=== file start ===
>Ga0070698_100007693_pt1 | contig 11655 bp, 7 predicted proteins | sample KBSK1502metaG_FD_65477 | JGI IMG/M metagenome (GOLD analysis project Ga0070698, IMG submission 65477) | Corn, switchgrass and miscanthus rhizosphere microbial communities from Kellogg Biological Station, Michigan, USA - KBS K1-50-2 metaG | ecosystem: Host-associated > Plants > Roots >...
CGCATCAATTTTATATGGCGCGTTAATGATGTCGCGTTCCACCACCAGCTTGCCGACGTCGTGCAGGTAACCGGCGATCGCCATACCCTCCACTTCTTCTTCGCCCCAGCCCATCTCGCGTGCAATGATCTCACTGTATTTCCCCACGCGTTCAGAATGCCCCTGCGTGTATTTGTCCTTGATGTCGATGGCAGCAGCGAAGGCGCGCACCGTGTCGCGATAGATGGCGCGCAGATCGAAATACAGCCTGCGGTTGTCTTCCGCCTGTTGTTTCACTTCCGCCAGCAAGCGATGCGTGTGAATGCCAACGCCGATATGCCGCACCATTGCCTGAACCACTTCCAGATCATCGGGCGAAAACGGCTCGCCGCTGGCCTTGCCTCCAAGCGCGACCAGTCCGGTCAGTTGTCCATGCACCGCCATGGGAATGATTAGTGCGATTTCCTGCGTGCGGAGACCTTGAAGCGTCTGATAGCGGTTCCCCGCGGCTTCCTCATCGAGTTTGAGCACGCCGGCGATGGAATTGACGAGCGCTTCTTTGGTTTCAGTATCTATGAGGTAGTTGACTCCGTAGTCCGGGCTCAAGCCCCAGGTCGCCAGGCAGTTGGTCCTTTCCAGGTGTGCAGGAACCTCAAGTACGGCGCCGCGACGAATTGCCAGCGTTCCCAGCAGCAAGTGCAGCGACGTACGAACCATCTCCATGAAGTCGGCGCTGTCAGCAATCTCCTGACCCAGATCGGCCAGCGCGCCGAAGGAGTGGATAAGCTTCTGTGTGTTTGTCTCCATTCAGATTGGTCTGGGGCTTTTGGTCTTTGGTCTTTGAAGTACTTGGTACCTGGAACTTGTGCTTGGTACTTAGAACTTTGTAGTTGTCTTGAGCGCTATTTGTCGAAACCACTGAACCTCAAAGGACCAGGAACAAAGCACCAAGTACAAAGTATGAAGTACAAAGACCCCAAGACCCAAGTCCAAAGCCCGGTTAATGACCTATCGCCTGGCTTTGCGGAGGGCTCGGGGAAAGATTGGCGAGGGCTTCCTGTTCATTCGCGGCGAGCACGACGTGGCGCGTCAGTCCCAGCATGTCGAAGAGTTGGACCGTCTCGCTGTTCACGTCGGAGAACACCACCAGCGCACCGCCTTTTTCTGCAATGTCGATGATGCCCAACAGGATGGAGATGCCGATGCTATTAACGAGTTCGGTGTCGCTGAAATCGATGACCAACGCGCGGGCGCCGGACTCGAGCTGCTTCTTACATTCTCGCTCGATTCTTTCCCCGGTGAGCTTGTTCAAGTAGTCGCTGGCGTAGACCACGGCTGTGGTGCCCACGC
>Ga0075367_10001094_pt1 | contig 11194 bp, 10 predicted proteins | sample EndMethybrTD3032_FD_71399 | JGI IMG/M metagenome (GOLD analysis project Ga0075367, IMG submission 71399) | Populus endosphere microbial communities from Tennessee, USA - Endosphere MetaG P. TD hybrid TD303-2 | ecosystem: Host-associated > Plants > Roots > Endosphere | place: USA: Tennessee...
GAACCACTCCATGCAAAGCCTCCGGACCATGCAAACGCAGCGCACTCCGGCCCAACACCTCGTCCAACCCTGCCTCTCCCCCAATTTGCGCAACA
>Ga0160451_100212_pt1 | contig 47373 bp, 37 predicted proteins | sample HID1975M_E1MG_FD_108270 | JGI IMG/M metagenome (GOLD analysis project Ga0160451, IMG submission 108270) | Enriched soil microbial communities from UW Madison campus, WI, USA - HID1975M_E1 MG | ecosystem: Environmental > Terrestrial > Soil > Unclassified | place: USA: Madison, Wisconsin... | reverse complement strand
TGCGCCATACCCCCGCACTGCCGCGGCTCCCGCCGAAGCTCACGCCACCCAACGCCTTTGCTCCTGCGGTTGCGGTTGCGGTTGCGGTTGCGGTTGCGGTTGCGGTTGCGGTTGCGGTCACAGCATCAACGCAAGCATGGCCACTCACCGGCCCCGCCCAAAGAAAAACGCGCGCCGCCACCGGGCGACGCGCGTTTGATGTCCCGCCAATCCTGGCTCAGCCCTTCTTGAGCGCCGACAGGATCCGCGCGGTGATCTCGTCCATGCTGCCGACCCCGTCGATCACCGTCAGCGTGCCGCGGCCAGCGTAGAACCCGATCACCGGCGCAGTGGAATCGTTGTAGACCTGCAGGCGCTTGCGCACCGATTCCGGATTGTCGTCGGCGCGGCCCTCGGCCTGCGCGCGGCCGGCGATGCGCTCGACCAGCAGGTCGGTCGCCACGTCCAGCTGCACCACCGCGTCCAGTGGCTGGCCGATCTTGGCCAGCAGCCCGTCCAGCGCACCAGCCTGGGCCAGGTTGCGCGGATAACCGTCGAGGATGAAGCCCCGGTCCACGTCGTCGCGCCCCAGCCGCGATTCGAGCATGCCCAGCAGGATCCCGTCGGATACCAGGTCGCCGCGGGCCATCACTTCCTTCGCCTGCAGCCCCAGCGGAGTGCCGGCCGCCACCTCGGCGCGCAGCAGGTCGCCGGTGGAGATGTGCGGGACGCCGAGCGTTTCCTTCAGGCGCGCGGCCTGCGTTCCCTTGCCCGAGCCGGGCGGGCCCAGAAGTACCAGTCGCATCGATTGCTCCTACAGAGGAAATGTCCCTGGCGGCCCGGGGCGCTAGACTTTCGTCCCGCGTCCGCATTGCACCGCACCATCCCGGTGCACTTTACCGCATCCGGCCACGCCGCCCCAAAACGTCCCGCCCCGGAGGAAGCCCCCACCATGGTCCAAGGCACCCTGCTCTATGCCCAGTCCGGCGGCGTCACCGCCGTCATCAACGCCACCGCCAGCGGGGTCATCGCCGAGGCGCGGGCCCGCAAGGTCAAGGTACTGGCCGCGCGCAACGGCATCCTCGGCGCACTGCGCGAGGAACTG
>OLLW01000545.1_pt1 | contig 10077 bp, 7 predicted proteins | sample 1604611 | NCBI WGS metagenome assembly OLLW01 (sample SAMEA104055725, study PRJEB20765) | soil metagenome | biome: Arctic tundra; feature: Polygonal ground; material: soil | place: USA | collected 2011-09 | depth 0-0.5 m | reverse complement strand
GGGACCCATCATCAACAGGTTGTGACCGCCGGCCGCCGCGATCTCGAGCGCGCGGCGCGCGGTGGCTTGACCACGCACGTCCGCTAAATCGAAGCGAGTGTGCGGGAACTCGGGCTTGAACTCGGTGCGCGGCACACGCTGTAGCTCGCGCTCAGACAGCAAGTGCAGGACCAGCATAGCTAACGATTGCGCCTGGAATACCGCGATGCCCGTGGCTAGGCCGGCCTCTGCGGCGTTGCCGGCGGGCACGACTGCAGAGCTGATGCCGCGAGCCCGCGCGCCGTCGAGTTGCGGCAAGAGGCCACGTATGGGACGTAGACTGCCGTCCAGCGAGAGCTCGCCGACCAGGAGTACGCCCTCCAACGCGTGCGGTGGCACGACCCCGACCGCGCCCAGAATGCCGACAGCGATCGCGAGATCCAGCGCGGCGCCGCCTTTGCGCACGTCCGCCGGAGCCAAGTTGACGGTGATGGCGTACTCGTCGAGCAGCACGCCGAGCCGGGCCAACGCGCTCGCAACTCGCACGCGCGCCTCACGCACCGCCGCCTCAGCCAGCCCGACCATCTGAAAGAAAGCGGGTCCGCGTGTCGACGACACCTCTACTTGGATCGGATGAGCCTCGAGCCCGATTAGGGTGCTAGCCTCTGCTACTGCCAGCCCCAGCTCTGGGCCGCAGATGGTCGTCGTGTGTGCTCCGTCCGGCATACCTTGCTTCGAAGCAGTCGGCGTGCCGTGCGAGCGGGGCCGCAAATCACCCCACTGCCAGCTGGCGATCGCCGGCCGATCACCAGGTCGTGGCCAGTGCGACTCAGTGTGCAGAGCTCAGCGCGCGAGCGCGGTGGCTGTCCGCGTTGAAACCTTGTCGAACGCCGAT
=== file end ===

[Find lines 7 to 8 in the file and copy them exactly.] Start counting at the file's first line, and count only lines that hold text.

>OLLW01000545.1_pt1 | contig 10077 bp, 7 predicted proteins | sample 1604611 | NCBI WGS metagenome assembly OLLW01 (sample SAMEA104055725, study PRJEB20765) | soil metagenome | biome: Arctic tundra; feature: Polygonal ground; material: soil | place: USA | collected 2011-09 | depth 0-0.5 m | reverse complement strand
GGGACCCATCATCAACAGGTTGTGACCGCCGGCCGCCGCGATCTCGAGCGCGCGGCGCGCGGTGGCTTGACCACGCACGTCCGCTAAATCGAAGCGAGTGTGCGGGAACTCGGGCTTGAACTCGGTGCGCGGCACACGCTGTAGCTCGCGCTCAGACAGCAAGTGCAGGACCAGCATAGCTAACGATTGCGCCTGGAATACCGCGATGCCCGTGGCTAGGCCGGCCTCTGCGGCGTTGCCGGCGGGCACGACTGCAGAGCTGATGCCGCGAGCCCGCGCGCCGTCGAGTTGCGGCAAGAGGCCACGTATGGGACGTAGACTGCCGTCCAGCGAGAGCTCGCCGACCAGGAGTACGCCCTCCAACGCGTGCGGTGGCACGACCCCGACCGCGCCCAGAATGCCGACAGCGATCGCGAGATCCAGCGCGGCGCCGCCTTTGCGCACGTCCGCCGGAGCCAAGTTGACGGTGATGGCGTACTCGTCGAGCAGCACGCCGAGCCGGGCCAACGCGCTCGCAACTCGCACGCGCGCCTCACGCACCGCCGCCTCAGCCAGCCCGACCATCTGAAAGAAAGCGGGTCCGCGTGTCGACGACACCTCTACTTGGATCGGATGAGCCTCGAGCCCGATTAGGGTGCTAGCCTCTGCTACTGCCAGCCCCAGCTCTGGGCCGCAGATGGTCGTCGTGTGTGCTCCGTCCGGCATACCTTGCTTCGAAGCAGTCGGCGTGCCGTGCGAGCGGGGCCGCAAATCACCCCACTGCCAGCTGGCGATCGCCGGCCGATCACCAGGTCGTGGCCAGTGCGACTCAGTGTGCAGAGCTCAGCGCGCGAGCGCGGTGGCTGTCCGCGTTGAAACCTTGTCGAACGCCGAT